This I Believe

Rick - Bishop, California
Entered on June 6, 2006
Age Group: 50 - 65

This I Believe

I believe that I’ve taken myself too seriously; and this attitude of egocentric significance has stifled my creativity and rational thought. I learned to abdicate critical reasoning to those who perpetuated the notion of my own importance. I suspended my critical thinking skills because I put my life in the hands of individuals who promised me something. What did they promise, and why did I believe them?

At some point in my life I understood that eventually I was going to die. It was a terrifying concept for someone who was so self-important. If I was truly significant, how could I simply end!? Certainly there must be more: a continuation beyond what I could see here on earth. There must be another life!

I believe that it was this notion that there must be more that lead me to affiliate with a religion, an organization that promised me something greater than the life I had. The religion emphasized my importance, promised to honor that importance with everlasting life, and provided a pathway to that promise. The passage to an afterlife only required two things: loyalty to the organization’s dogma and gratitude for it. I was encouraged to demonstrate my gratitude by contributions of time, effort, and money.

Once I’d been indoctrinated with my own importance, I was compelled to follow through on that importance. The more self-important I became, the more I feared nothingness; and the more dread I had with the notion that the very molecules that formed me would some day be recycled; perhaps even by creatures without souls! It was death anxiety that drove me to my dogma-oriented religion. Once I bought into the dogma, by definition I had to stop thinking. I believe it was the suspension of critical thinking that allowed me to cultivate bigotry, hegemony, and violence in the name of my beliefs.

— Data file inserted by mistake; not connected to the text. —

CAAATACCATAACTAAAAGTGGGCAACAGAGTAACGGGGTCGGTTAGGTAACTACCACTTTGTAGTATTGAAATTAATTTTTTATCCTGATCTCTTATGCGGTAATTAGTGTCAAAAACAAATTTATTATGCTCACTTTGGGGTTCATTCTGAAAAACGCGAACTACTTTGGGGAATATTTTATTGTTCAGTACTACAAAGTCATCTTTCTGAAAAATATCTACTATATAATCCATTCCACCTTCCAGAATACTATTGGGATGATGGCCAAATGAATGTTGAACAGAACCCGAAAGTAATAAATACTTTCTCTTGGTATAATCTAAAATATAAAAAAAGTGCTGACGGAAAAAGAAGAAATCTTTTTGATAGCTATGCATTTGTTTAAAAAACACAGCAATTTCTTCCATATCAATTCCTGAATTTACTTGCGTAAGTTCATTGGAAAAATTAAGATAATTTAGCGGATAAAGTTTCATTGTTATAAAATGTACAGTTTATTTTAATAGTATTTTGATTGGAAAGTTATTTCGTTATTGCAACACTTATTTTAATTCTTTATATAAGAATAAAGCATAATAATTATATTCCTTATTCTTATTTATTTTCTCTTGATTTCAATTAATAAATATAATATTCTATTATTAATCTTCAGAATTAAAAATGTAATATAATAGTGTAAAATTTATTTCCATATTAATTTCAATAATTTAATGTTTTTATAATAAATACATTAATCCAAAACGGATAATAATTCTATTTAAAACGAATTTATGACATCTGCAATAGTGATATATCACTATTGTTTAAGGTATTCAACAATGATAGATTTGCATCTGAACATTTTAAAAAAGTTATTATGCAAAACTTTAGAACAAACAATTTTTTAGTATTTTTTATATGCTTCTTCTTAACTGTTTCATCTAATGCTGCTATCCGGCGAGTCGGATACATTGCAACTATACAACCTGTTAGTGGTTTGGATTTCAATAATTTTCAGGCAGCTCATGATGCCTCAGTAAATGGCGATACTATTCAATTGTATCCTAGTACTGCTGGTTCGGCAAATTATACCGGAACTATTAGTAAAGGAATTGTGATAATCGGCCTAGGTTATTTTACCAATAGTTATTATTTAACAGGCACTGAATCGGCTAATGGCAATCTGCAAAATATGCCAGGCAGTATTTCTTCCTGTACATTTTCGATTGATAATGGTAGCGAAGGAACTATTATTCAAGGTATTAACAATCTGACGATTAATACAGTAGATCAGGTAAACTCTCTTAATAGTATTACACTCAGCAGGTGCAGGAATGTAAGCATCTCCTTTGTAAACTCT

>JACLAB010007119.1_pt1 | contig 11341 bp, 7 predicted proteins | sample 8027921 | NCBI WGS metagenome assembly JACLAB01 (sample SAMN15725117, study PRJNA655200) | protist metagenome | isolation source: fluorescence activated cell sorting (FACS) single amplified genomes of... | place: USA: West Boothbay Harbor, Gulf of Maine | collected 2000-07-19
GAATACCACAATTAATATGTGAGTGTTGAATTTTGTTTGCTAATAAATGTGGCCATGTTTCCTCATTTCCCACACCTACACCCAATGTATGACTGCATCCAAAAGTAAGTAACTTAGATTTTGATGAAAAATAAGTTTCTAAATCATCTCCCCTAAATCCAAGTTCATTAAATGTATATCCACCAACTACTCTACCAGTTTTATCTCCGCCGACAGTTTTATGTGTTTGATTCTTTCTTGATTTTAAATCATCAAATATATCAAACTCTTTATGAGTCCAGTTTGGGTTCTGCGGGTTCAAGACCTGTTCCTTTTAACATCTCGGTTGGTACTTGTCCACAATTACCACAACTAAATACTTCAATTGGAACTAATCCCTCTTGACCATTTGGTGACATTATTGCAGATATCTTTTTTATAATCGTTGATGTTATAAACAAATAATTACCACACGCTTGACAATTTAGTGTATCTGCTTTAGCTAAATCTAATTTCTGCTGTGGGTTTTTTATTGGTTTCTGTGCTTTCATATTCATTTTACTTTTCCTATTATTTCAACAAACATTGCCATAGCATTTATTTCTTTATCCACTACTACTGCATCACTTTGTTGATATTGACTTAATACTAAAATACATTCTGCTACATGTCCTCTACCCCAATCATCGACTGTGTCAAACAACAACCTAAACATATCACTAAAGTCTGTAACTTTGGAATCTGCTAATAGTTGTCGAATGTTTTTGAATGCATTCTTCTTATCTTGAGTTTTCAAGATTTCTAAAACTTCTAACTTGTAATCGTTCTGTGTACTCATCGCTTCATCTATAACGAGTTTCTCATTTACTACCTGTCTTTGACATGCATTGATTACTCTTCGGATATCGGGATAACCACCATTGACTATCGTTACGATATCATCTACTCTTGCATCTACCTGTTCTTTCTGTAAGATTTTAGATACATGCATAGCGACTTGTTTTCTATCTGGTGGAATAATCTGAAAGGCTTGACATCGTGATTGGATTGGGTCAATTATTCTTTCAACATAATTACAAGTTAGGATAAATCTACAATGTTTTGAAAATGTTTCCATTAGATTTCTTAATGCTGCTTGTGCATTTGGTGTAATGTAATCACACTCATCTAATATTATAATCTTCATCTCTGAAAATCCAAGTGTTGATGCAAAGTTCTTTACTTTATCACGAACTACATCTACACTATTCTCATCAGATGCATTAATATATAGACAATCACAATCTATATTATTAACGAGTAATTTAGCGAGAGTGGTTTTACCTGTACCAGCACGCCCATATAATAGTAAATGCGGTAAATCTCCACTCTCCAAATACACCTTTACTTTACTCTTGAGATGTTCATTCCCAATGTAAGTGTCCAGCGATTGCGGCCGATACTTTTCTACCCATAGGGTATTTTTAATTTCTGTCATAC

I believe that I allowed myself to be manipulated by others because I was afraid of my own mortality. I believe that it was the attachment I had with my own importance that drove me to truly fear death. It was my fear of death and discomfort with the unknown that forced me to give up my natural inclination to enquire and question, and to show empathy and compassion. I so feared my own demise that I sacrificed reason. In so doing, I was at the mercy of fearful others who used me for their own purposes, power, and enrichment.

I believe now, without being controlled by fear-driven dogma, that I’m on a better path. I think that my sacrifice of reason for an imaginary afterlife was an egocentric and arrogant enterprise with serious consequences. I consider that such an abdication of critical thinking implied that the life I had was somehow not valuable in and of itself. I believe now that the one life I have is good enough for me.